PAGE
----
SCC to hear case on how corporate attribution doctrine applies to bankruptcy and insolvency

Ont. Court of Appeal had altered the corporate attribution test for public policy purposes: law prof

SCC to hear case on how corporate attribution doctrine applies to bankruptcy and insolvency

The Supreme Court of Canada has granted leave to an appeal which will determine how the corporate attribution doctrine applies in the bankruptcy and insolvency context.

The appeal in John Aquino, et al. v. Ernst & Young Inc. comes to the court via the Ontario Court of Appeal, where the court refined the test for corporate attribution in its first application to the bankruptcy and insolvency field. To address the public policy interests on which the Court of Appeal had based its ruling, the SCC may confirm the change to the test, says Dr. Anna Lund, an associate professor in the faculty of law at the University of Alberta.

There are “two big conversations that are colliding here,” Lund says. “One is: How do we attribute intent from people – flesh-and-blood people – to the artificial person of the corporation? And it is running into this difficult conversation around: What role should intent play when we're setting aside transactions that either don't look right, people were up to no good or just has had the effect of denying creditors access to property that they otherwise would have had?”

John Aquino was a director of Bondfield Construction and its affiliate Forma-Con, both put into insolvency. He had been involved, with associates, in a fraudulent invoicing scheme through which they siphoned off tens of millions of dollars from the companies.

In a bankruptcy, insolvency professionals have the power under the transfers at undervalue provision in s. 96 of the Bankruptcy and Insolvency Act to set aside transactions where the debtor offloaded an asset for less than it was worth.

“When I'm teaching this section to students, I say that if you're about to go into insolvency, you can't give away your family cottage to your nephew beforehand to keep it out of your creditors’ hands,” says Lund. “The goal of a section like this is to claw back property that should be available to the creditor.”

She says that this section and other “impeachable transaction provisions” are intended to ensure that creditors are not defrauded but provide some commercial certainty. One way the Bankruptcy and Insolvency Act provides certainty is by making it more challenging to set aside transactions made with an arm’s-length party and setting a limit of five years before the date of bankruptcy.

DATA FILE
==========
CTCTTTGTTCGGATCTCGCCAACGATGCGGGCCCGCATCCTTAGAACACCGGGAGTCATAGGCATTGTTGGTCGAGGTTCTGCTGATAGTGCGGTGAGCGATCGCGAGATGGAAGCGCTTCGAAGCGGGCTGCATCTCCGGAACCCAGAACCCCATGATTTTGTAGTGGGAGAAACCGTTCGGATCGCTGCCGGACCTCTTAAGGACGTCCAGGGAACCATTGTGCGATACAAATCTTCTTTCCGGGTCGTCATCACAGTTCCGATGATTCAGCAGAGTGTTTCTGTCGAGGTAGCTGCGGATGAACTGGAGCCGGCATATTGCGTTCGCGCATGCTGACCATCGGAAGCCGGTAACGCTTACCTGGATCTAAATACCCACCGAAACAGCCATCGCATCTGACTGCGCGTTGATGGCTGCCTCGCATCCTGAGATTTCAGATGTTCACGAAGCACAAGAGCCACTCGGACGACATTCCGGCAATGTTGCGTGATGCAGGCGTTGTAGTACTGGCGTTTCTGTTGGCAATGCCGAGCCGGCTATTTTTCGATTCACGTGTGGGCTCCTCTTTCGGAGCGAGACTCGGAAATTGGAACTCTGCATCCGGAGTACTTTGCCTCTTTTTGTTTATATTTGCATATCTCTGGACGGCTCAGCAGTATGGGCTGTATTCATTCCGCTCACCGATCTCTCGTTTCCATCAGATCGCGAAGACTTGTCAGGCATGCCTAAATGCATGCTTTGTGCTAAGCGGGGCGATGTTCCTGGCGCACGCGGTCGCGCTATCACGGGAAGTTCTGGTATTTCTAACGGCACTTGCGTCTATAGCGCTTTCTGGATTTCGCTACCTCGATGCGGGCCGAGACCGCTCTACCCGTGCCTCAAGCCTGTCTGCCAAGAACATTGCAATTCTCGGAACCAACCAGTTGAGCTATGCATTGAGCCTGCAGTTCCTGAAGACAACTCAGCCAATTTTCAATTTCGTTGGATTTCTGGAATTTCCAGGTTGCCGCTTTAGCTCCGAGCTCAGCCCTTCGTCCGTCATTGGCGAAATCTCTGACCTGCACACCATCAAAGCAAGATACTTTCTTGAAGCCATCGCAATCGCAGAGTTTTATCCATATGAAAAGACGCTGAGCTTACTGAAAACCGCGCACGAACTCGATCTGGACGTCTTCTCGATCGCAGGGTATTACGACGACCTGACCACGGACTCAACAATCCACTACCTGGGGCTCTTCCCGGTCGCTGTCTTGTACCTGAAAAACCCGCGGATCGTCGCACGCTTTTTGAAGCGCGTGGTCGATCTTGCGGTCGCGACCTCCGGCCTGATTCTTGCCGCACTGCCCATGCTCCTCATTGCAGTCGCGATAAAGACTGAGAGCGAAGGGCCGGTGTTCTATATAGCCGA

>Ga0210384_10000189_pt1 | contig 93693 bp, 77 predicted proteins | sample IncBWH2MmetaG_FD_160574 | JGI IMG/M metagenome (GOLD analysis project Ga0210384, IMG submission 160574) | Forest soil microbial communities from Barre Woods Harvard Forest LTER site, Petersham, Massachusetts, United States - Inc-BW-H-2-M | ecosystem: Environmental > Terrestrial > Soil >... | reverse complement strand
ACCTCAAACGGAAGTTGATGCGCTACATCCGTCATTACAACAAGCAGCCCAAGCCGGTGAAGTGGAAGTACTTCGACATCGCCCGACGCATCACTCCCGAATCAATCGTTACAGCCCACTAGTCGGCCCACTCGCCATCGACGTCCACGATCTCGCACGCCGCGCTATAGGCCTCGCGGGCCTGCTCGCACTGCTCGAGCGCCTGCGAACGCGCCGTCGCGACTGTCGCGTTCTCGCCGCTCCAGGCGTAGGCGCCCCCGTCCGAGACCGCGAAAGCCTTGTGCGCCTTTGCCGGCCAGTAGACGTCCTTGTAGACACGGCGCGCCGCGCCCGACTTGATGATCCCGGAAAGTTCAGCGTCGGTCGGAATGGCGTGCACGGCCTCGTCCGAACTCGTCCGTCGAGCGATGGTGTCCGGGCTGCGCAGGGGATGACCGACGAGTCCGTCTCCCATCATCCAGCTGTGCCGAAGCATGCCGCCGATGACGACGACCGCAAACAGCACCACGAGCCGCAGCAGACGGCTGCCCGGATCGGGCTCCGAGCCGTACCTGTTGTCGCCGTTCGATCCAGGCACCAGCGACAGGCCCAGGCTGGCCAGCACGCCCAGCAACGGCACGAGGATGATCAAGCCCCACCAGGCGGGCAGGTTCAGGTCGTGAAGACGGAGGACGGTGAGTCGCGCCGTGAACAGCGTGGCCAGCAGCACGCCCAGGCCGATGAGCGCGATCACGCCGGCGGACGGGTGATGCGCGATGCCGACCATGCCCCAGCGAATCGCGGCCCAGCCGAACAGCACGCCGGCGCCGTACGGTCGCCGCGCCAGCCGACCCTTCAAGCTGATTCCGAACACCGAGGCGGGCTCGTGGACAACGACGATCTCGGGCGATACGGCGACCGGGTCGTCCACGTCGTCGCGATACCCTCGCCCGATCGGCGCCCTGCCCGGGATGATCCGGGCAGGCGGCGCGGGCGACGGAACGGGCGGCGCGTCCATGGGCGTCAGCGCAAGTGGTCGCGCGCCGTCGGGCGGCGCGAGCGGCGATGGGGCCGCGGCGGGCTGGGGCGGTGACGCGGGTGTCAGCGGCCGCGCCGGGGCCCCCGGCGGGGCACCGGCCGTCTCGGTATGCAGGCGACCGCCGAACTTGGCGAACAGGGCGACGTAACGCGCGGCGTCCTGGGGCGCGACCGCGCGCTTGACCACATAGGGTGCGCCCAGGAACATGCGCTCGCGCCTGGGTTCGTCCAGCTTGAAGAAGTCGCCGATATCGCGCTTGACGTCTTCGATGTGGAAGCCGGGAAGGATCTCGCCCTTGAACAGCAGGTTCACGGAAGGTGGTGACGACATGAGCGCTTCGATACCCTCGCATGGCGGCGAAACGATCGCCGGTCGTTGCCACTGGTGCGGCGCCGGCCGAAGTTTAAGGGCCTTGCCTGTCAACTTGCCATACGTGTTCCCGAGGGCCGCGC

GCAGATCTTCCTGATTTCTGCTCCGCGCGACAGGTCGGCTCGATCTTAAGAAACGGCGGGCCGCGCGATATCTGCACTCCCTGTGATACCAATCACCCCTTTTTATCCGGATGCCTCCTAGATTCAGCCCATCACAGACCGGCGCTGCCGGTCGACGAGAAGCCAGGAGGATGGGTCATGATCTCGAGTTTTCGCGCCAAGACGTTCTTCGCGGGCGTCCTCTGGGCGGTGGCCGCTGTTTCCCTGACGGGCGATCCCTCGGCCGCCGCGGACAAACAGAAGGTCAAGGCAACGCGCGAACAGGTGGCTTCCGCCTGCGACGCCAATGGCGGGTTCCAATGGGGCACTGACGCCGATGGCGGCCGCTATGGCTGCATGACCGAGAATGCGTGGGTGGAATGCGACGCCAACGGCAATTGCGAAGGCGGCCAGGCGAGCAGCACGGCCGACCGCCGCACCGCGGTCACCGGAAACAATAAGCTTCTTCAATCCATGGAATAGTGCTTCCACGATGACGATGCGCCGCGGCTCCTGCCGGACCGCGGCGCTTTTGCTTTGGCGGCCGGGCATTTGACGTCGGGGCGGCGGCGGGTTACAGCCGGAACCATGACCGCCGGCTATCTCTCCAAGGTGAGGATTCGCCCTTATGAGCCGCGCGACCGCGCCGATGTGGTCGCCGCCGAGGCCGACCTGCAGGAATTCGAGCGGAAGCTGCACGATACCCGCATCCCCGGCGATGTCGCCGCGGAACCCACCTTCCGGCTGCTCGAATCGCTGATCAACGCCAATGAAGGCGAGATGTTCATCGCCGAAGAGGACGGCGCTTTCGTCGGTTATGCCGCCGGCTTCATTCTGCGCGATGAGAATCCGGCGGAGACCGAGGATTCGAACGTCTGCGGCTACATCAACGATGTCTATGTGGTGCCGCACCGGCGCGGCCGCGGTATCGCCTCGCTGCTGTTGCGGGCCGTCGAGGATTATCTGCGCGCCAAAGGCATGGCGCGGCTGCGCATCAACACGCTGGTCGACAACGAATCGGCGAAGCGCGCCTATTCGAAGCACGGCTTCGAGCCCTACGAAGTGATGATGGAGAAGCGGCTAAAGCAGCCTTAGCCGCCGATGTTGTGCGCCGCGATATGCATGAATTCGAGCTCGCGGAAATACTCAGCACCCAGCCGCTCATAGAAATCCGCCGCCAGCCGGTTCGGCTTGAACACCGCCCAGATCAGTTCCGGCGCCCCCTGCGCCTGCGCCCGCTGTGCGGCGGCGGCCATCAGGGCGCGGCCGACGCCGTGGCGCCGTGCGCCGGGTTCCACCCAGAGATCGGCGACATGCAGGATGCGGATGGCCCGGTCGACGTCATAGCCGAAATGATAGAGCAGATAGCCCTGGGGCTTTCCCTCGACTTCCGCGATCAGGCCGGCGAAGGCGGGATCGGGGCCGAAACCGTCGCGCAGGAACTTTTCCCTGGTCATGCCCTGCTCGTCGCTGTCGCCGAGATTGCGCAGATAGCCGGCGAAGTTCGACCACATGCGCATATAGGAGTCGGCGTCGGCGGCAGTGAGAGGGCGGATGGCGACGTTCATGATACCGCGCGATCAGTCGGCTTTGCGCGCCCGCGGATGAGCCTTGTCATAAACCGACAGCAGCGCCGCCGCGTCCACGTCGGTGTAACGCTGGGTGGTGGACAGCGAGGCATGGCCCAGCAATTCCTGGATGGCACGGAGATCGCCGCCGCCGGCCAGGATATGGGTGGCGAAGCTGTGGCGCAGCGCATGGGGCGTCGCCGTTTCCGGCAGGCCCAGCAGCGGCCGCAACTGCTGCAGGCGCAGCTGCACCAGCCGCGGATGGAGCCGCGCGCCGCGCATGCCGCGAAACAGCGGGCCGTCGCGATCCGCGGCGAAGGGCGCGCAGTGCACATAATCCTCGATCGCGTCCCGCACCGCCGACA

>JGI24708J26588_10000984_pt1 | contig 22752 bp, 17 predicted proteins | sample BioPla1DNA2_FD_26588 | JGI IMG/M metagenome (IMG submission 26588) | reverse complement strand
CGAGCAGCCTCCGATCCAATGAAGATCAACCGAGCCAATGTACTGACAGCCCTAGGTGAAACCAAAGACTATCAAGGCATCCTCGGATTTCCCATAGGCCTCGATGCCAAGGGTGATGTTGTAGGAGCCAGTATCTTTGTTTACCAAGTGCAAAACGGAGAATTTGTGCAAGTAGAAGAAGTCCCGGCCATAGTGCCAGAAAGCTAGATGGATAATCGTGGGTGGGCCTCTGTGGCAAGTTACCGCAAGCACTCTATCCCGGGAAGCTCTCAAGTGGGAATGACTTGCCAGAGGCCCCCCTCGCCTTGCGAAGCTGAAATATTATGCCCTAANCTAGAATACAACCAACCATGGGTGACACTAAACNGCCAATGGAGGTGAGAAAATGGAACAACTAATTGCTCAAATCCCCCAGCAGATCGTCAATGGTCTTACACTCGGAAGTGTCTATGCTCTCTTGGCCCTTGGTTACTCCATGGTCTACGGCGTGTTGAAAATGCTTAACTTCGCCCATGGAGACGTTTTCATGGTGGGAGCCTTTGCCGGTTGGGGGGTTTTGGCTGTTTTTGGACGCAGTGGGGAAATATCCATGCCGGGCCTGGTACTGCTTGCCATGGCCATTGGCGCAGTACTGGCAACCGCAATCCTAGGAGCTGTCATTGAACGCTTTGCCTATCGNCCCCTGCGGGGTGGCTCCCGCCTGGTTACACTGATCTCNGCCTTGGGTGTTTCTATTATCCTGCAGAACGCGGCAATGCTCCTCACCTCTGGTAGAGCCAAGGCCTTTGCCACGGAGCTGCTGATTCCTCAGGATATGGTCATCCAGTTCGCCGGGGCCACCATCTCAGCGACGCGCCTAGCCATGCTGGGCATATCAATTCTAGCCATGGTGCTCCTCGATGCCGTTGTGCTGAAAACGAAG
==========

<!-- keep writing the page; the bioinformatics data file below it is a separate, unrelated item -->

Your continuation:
In Aquino, the insolvency professionals sought to set aside the fraudulent payments as impeachable transactions. They had to demonstrate that the debtor intended to defraud, defeat, or delay a creditor.

“The debtor here is a corporation,” says Lund. “And a corporation is an abstract legal entity. It doesn't have any intention. So, why this becomes an interesting case is because it engages with the corporate law doctrine about when we will attribute intent to a company.”

While Aquino intended to defraud creditors, she says, the case will turn on whether that intent can be attributed to the companies where he was a director.

The test for corporate attribution comes from the 1985 SCC case, Canadian Dredge & Dock Co. v. The Queen. In Canadian Dredge, the court set out a test it used to assign criminal intent to the company. Two conditions must be met: the offender must be “the directing mind” of the corporation, acting “within the scope of his[/her] authority.”

The “big issue” in Aquino, says Lund, is that the rule has been that the court would not attribute the intent of the directing mind to the corporation if they were defrauding that corporation and their actions did not benefit the corporation.

Aquino is arguing that insolvency professionals cannot succeed in their s. 96 application and recover the money he paid to himself because Canadian Dredge binds them. Since he defrauded the corporation, they cannot attribute his intent to it.

Before Aquino, courts had only applied the corporate attribution doctrine to the criminal and civil liability fields. The application judge ordered Aquino and his associates to repay the money they took, and the Ontario Court of Appeal dismissed their appeal.

In finding that corporate intent can be attributed to Aquino, the Court of Appeal said that while the Canadian Dredge principles “are sufficient to attribute corporate intent… they’re not necessary,” says Lund. Despite not satisfying the principles, the court could attribute intent because that was the route most consistent with the policy behind s. 96 that the property should be available to the debtors’ creditors. “If we're deciding between John Aquino getting this property and the debtor’s creditors getting this property, it should be going to the debtor’s creditors,” she says of the court’s reasoning.

“That is the question that was appealed by John Aquino, and that is what the Supreme Court of Canada has granted leave on. John Aquino is saying that this is a huge change to the law around corporate liability, and there's not sufficient reasons here to make it.”

“I could see the court being willing to change the law in this situation,” says Lund. “And that's the beauty of the common law. It's constantly being adapted. But I also think it supports the policy-based reasons that the court offered for its change of law here. If the law is resulting in an absurd result, then it might be time to modify it. That is part of the beauty and the strength of the common law.”

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